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Re: why I don't like named graph IRIs in the DATASET proposal

From: Richard Cyganiak <richard@cyganiak.de>
Date: Sun, 2 Oct 2011 15:25:52 +0100
Cc: RDF Working Group WG <public-rdf-wg@w3.org>
Message-Id: <241829F8-CF5B-4A3F-B6BA-0892B5BEB8DB@cyganiak.de>
To: Eric Prud'hommeaux <eric@w3.org>
Eric,

On 2 Oct 2011, at 14:15, Eric Prud'hommeaux wrote:
>> It matters if Bob claims that all vegetarians are geniuses.
>> 
>> You'll have to carefully filter Bob's graph in order to remove anything of that sort before you can pass it to your inference engine. That's my point: you have to make trust decisions *before* you can do OWL reasoning.
> 
> Given:
>  I believe Bob to be an authority about whether he's a vegitarian.
>  I don't believe Bob to be an authority about whether he's a genius.
>  Bob (being a genius) can come up with many tricky ways to imply that he's a vegetarian or a genius.
> 
> I can sanitize Bobs homepage before inferencing to remove things like:
>  <Bob> a <Genius> .
>  <Bob> a <Foo> . <Foo> rdfs:subClassOf <Genius> .
>  <Bob> <bar> <Foo> . <bar> rdfs:subPropertyOf rdf:type . <Foo> rdfs:subClassOf <Genius> .
>  <Genius> owl:equivalentClass  [ a owl:Restriction ; owl:onProperty rdf:type ; owl:hasValue <Vegetarian> ] .
>  ...
> The simplest tool to use is a reasoner which generates complete evidence for every inference.

That is neither the simplest tool, nor is it something that's in the OWL standard.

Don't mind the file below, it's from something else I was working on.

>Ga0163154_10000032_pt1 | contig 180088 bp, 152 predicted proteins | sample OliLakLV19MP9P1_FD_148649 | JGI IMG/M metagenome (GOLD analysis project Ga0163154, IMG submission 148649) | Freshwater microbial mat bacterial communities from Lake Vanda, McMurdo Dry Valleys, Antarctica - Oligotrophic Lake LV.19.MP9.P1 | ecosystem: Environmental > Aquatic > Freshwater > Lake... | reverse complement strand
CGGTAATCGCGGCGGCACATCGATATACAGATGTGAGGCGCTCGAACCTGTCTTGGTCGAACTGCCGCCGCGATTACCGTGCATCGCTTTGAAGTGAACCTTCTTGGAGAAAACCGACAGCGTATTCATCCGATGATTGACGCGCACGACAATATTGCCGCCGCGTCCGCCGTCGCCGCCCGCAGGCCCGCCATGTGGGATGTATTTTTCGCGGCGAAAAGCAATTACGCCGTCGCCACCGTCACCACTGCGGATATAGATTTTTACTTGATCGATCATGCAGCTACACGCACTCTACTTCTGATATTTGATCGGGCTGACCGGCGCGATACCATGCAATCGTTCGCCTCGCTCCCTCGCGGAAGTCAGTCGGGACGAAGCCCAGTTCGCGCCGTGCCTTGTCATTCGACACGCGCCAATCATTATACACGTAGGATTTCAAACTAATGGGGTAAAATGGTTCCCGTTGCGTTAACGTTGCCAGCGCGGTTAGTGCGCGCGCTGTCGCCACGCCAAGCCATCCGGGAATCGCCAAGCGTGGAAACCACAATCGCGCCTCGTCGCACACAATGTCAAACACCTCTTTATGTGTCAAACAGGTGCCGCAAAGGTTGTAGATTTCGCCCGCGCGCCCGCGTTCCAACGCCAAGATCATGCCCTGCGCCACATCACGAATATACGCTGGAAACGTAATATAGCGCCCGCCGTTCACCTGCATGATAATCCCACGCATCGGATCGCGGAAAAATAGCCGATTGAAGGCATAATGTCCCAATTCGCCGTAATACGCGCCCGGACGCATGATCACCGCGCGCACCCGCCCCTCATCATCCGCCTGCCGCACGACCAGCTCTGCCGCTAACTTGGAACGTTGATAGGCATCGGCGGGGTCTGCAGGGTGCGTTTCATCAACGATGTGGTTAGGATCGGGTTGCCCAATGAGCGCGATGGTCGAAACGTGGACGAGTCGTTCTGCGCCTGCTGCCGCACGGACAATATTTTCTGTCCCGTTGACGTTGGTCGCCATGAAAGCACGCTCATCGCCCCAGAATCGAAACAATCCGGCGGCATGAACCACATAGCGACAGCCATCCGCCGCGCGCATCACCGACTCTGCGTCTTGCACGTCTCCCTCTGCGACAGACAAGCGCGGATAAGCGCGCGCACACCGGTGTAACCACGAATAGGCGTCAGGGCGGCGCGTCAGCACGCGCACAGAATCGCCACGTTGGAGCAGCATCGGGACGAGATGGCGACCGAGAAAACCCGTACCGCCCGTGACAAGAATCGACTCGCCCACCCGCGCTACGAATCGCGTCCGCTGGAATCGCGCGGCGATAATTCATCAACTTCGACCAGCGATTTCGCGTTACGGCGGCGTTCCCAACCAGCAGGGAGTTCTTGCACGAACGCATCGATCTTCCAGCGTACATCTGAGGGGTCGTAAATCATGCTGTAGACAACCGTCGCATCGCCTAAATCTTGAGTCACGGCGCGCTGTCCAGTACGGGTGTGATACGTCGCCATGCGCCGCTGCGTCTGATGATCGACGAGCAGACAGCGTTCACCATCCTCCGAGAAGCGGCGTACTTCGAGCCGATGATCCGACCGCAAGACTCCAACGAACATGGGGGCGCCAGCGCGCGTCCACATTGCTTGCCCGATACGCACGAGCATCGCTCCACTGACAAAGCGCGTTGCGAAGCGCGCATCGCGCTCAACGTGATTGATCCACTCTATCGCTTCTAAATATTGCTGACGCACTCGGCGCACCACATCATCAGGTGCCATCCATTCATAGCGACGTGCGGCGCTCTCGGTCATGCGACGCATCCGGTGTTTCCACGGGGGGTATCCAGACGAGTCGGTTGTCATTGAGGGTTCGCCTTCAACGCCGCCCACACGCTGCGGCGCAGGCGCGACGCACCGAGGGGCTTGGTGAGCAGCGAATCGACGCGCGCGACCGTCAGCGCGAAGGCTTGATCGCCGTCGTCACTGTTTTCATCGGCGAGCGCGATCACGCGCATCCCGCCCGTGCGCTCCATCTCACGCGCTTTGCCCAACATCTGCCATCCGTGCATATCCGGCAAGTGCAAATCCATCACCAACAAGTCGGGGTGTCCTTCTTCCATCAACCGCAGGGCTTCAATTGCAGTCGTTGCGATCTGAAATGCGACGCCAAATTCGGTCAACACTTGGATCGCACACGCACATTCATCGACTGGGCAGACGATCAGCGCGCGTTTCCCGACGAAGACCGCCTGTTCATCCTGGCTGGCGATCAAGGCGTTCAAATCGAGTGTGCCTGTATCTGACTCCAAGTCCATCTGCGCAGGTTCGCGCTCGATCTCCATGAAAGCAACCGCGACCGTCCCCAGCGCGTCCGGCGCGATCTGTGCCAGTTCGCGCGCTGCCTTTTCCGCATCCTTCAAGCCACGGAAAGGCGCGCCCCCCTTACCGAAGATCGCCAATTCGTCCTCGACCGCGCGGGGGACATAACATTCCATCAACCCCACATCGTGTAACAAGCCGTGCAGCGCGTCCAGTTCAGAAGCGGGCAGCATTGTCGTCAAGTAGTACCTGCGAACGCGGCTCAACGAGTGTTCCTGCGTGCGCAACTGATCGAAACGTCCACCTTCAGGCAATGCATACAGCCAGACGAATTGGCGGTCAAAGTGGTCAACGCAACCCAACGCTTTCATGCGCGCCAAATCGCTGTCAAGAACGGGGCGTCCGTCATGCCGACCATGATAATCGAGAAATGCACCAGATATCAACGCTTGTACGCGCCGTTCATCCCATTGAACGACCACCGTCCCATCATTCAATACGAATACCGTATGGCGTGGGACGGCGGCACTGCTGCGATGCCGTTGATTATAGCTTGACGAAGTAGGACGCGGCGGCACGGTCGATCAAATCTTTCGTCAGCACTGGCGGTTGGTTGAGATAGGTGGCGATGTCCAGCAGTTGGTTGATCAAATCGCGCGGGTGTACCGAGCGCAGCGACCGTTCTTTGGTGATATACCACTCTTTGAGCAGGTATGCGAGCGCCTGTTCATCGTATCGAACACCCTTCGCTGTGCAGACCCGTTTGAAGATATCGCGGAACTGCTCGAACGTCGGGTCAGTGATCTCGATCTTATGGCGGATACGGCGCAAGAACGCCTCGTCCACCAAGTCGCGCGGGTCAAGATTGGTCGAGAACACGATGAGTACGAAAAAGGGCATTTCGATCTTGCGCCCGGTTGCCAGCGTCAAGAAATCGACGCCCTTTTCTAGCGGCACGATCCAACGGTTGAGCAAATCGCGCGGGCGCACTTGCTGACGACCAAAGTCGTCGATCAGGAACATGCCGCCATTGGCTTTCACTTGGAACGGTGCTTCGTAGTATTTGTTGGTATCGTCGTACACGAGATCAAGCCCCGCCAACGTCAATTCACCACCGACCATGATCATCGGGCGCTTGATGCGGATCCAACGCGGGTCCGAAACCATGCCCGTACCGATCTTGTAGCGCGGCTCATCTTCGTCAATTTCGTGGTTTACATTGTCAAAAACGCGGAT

> I can then carefully attempt to remove the parts of Bob's homepage graph which led me to conclusions about <Genius>s without disturbing the ones that led me to conclusions about <Vegetarian>s. Given that this is a *hard* problem, I think my confidence goes sharply up if I let full inference happen on Bob's homepage but treat the inferential closure with the same predicated trust that I would his raw homepage.

You'd have to treat the inferential closure with the *lowest* trust that you'd give to *any* of the sources involved in creating the inference closure.

OWL makes it trivial to assert things that affect *everything*, like {rdf:type a owl:InverseFunctionalProperty.}.

So all it takes is *one* stupid or malicious source, and *all* inference closures are polluted and become useless.

At that point you have to go back and do the trust filtering – exclude the source, or remove the malicious/broken statements.

Those who develop large-scale OWL reasoners for untrusted data often use some variation of “I don't trust anyone to make T-Box statements about IRIs they don't own”:
http://sw.deri.org/~aidanh/docs/saor_billiontc08.pdf
http://renaud.delbru.fr/doc/pub/rr2011-sindice.pdf

The point is that an inference closure that might have been generated using malicious or broken statements cannot be trusted at all, even if I know that some of the sources are perfectly trustworthy. This is different from, say, SPARQL, where data of different quality can coexist in the same RDF dataset without affecting each other.

To return to our main topic: This is why owl:sameAs on graph names should not change a dataset.

Best,
Richard
Received on Sunday, 2 October 2011 14:26:23 GMT

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